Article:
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September 07, 1980 - Image 5

Resource type:
Text
Publication:
The Michigan Daily, 1980-09-07

Disclaimer: Computer generated plain text may have errors. Read more about this.

Hoffman recalls exploits

(Continued from Page 3)
public television station in Boston and
he police grabbed his car. He fled to
Walifornia and there "I started to know
I was cracking up.",
HE DECIDED TO go to Las Vegas
because "I thought it was the safest city
in the country to crack up in." When he
got to his hotel he told Johanna: "Don't
Stat
pri-marites
From United Press International
Thirteen states hold primaries Tues-
Oday with Sens. Jacob Javits (R-N.Y.)
Wand Richard Stone (D-Fla.) and Ab-
scam Congressman Frank Kelly of
Florida all fighting for their political
lives.
Former Sen. James Buckley (R-
N.Y.) is trying to get back in the
Senate, but not from New York. This
tine he is running from Connecticut,
where he is favored to win the
Republican primary.
Also on the comeback trail is former
*New Hampshire Gov. Meldrim Thom-
son, the fiesty conservative who is
favored to win the GOP nomination for
his old post and face the man who beat
himnx two years ago, Democratic Gov.
Hugh Gallen.
LOUISIANA HOLDS its primary next
Saturday, when Senate Finance Com-
mittee Chairman Russell Long,
perhaps the Senate's most powerful
man, has four challengers offering little
dompetition in a primary. Long is spen-
ing $1 million and wagaing an all-out
campaign as if he were not the latest
and strongest of the Long family
plitical dynasty in Louisiana.
Incumbents on the safe or unopposed
list Tuesday include Sens. Gary Hart
(D-Colo.), Sen. Paul Laxalt (R-Nev.),
Sen. John Durkin (R-N.H.), and Gaylor
Nelson, (D-Wis.).
Javits, 76, has served 24 years in the
Senate. He faces his fgst primary
Sehallenge ever-from Alphonse
D'Amato, presiding supervisor of the
Long Island town of Hempstead.
DI'Amato is a conservative and has at-
tacked Javits for his liberal voting
record, his age, and health. Javits has a
progressive muscular nerve disease.

let me out of the room. Don't let me
near the tables."
He pointed to the hotel lobby ceiling.
"See the holes up there," he said.
"They're watching. They don't care
what we do in the rooms. We can rip up
the beds; we can throw lamps. Down
here, we make one wrong move and we
end up in jail."
Hoffman winced and furrowed his
brow as he recalled this.
IN 1976, PLAYBOY magazine blew
Hoffman's cover and he immediately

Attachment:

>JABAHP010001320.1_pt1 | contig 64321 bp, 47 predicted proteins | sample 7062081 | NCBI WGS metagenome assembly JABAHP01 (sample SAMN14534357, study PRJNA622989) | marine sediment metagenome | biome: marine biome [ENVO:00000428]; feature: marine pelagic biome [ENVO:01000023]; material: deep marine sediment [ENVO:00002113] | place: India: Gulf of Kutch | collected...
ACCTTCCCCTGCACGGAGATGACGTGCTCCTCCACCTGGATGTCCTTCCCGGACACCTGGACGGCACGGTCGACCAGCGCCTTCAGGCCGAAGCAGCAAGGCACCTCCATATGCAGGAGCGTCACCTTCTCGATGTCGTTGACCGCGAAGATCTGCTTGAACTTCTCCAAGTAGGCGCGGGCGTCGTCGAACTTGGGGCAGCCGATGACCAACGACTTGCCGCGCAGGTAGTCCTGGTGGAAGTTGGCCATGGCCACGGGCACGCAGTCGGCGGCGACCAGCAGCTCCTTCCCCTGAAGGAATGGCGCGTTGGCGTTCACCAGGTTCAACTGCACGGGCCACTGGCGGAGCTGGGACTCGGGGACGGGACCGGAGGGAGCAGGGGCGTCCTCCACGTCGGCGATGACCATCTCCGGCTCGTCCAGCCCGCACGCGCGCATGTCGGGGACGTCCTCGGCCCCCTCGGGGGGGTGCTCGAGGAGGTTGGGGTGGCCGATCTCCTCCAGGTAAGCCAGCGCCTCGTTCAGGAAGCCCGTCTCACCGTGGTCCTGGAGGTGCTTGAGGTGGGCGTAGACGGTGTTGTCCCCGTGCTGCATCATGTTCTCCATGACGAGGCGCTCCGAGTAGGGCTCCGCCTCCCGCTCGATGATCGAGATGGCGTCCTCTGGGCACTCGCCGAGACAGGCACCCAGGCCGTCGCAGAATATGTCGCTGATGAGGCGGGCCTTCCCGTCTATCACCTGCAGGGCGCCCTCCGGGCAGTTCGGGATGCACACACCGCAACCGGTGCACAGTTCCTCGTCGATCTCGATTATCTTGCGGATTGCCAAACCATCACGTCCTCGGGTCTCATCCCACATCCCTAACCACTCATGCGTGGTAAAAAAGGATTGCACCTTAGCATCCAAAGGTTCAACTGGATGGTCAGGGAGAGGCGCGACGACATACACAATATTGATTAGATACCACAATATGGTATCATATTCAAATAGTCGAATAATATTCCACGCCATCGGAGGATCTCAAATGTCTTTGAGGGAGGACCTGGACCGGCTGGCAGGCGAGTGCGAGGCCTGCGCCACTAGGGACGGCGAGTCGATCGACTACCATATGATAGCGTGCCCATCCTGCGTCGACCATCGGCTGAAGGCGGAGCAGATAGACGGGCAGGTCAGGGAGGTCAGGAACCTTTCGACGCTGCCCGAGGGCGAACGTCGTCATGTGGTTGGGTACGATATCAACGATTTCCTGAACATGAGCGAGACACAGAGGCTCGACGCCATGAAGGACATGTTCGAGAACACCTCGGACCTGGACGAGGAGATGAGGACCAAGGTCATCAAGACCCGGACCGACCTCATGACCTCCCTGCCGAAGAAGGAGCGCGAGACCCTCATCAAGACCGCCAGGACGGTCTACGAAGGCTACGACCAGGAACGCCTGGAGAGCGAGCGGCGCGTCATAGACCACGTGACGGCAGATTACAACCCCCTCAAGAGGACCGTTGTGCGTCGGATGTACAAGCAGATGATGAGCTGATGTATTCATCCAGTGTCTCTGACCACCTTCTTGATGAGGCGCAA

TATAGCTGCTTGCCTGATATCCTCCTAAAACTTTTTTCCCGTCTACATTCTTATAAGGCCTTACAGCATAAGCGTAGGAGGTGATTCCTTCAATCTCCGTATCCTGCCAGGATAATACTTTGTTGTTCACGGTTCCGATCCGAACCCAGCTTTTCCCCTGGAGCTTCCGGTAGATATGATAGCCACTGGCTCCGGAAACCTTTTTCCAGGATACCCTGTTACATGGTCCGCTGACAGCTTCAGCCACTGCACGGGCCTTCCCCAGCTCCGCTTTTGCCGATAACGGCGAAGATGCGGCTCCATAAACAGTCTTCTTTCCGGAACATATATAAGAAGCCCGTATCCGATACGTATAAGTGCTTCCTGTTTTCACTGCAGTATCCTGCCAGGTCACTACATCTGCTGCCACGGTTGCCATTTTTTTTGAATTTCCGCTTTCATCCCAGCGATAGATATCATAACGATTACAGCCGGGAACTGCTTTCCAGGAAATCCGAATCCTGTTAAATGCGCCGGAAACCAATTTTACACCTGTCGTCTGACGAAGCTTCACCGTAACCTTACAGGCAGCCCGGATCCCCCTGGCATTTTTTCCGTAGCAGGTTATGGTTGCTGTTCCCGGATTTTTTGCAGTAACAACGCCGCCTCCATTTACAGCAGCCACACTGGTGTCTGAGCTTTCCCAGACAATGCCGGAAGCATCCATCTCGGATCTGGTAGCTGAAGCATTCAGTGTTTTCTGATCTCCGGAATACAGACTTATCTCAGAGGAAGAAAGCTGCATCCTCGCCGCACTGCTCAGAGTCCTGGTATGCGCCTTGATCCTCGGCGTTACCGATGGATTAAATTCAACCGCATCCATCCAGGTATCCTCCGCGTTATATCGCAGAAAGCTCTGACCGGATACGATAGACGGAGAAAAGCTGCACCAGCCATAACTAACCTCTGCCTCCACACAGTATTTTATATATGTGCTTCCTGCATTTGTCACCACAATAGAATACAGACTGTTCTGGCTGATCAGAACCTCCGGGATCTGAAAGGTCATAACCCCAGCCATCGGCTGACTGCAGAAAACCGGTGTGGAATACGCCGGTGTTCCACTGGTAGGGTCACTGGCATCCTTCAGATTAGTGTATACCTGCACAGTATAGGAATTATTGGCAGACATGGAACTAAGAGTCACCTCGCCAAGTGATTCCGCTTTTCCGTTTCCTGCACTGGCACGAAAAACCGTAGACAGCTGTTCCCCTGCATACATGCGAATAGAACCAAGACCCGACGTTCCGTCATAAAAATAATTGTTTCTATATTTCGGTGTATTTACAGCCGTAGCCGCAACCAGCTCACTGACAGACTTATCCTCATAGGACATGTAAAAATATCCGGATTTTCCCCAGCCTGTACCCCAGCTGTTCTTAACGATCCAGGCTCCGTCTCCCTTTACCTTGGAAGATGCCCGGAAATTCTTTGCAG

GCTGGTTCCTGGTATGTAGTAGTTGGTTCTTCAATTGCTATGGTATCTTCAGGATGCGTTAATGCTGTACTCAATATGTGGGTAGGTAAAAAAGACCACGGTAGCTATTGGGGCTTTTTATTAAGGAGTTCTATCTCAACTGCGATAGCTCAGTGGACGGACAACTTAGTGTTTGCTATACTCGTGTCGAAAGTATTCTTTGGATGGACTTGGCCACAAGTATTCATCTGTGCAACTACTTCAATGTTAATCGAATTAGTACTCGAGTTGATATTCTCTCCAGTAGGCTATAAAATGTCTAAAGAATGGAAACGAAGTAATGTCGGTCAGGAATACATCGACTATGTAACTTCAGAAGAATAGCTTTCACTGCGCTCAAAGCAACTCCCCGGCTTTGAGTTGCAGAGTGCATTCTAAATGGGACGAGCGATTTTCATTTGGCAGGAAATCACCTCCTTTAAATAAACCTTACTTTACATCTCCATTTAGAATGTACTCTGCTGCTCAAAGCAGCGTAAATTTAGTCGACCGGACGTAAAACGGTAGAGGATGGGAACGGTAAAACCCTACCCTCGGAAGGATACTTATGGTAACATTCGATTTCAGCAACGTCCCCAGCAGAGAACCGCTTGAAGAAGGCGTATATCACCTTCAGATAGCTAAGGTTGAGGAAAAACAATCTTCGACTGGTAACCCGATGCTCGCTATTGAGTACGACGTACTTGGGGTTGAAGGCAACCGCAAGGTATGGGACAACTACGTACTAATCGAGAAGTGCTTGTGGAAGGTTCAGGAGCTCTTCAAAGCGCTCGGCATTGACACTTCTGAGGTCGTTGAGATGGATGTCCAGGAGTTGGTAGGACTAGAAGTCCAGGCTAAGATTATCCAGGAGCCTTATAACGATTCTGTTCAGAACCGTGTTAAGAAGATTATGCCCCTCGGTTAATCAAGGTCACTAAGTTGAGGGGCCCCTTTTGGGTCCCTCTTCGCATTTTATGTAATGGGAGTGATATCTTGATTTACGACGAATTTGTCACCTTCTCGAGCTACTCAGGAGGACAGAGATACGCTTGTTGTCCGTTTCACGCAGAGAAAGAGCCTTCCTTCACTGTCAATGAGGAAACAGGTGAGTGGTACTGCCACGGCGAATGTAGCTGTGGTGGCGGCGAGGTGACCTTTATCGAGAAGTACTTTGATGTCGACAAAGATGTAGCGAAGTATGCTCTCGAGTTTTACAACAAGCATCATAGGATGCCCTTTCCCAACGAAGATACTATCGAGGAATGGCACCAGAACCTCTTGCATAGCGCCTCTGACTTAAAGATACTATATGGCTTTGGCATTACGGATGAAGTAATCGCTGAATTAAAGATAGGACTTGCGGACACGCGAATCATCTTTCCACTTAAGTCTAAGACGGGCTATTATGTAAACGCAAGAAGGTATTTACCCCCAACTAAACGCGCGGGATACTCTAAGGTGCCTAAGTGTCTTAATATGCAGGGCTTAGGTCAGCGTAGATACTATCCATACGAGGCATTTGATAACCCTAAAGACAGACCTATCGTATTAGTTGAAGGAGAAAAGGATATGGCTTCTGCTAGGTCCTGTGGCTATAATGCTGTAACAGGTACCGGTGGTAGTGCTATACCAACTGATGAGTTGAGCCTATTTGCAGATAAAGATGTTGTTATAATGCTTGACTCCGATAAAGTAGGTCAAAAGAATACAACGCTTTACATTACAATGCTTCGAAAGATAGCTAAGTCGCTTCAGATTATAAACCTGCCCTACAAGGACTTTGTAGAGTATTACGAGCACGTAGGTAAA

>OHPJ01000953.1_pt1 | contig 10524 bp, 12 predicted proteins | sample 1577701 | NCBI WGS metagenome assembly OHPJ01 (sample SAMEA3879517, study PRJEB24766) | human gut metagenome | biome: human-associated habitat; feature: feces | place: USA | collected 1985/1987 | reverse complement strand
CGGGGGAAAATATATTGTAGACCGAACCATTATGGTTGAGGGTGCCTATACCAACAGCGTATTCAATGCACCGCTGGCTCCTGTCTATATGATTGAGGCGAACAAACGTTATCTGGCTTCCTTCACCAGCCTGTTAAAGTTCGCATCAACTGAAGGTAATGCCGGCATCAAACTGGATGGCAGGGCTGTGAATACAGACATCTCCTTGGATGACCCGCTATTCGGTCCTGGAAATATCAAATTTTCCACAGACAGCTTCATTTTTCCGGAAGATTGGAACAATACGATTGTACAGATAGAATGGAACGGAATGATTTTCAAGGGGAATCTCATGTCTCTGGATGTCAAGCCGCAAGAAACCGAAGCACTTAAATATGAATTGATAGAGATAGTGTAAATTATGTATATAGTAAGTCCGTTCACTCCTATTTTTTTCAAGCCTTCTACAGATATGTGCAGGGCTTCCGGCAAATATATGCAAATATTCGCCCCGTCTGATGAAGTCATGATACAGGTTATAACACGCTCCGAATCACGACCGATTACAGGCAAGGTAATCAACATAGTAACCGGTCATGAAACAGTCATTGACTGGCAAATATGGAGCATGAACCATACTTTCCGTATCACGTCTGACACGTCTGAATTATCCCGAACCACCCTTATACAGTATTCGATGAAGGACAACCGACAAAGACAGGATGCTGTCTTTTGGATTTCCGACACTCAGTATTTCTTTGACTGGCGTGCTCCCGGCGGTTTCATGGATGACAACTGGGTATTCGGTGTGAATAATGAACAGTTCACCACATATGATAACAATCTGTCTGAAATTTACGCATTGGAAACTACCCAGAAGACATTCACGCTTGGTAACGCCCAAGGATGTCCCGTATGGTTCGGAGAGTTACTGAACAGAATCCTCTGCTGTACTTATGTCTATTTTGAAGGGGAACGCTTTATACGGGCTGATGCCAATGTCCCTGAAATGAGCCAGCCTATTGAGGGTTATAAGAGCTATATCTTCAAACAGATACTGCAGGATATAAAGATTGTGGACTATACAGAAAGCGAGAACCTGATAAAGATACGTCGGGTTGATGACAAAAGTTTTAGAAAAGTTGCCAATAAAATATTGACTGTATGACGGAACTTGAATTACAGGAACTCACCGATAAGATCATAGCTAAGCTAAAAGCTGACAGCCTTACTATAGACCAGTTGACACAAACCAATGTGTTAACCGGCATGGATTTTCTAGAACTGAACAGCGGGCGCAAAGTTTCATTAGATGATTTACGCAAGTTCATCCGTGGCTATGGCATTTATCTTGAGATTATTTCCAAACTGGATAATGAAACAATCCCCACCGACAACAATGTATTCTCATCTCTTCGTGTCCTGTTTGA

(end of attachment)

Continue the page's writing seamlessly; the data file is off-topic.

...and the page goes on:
left Mexico. He lived in the Southwet for
a while and then went to Montreal.
There, he worked as a laborer, lived
in a "wino hotel" and was so "strung
out, I didn't know which neighborhood I
was in." Finally, he got help from a
Marxist psychiatrist.. "We used the
knowledge we both had and it worked
itself out."
Later that year, Hoffman and Johan-
na moved into a turn-of-the century cot-
tage in Fineview that had been in Miss
Lawrenceson's family for years.
THERE, POSING as Freed, he
organized a campaign to stop the

dredging of the St. Lawrence to open it
to winter shipping. The. community
feared this would destroy the ecology of
the area.
He worked 10 to 15 hours a day,
testified before a congressional com-
mittee, received letters of commen-
dation from Gov. Hugh Carey and was
appointed to a federal water com-
mission.
"That's where my heart is," he said.
"That's where the struggl$ was. That's
where I took the most risks. That was
the meaning of my underground
existence."
AT 43, ABBIE HOFFMAN says he is
a wiser and less impulsive person than
he was six years ago. He is still trying
to cope, with "the controlled
schizophrenia" of living two lives.
"I don't even consider myself Abbie
Hoffman. I consider myself Barry
Freed," he said.
"The woman I love loves some othere
person-she loves Barry. Because of
that, the decision to come back was
more difficult than the decision to
leave."

FOR THE LAST 20 years, Hoffman's
major passions have been Yippie
pranks and community organizing. His
goal now is to train community
organizers like another of his heroes,
the late Saul Alinsky, who ran a school
for political dissidents in Chicago.
"Citizens can get together and they
can win," he said. "They don't have to
be afraid of fighting city hall. The
essence of democracy is a healthy
disrespect for authority and that is not
taught."

The Michigan Daily-Sunday, September 7, 1980-Page 5
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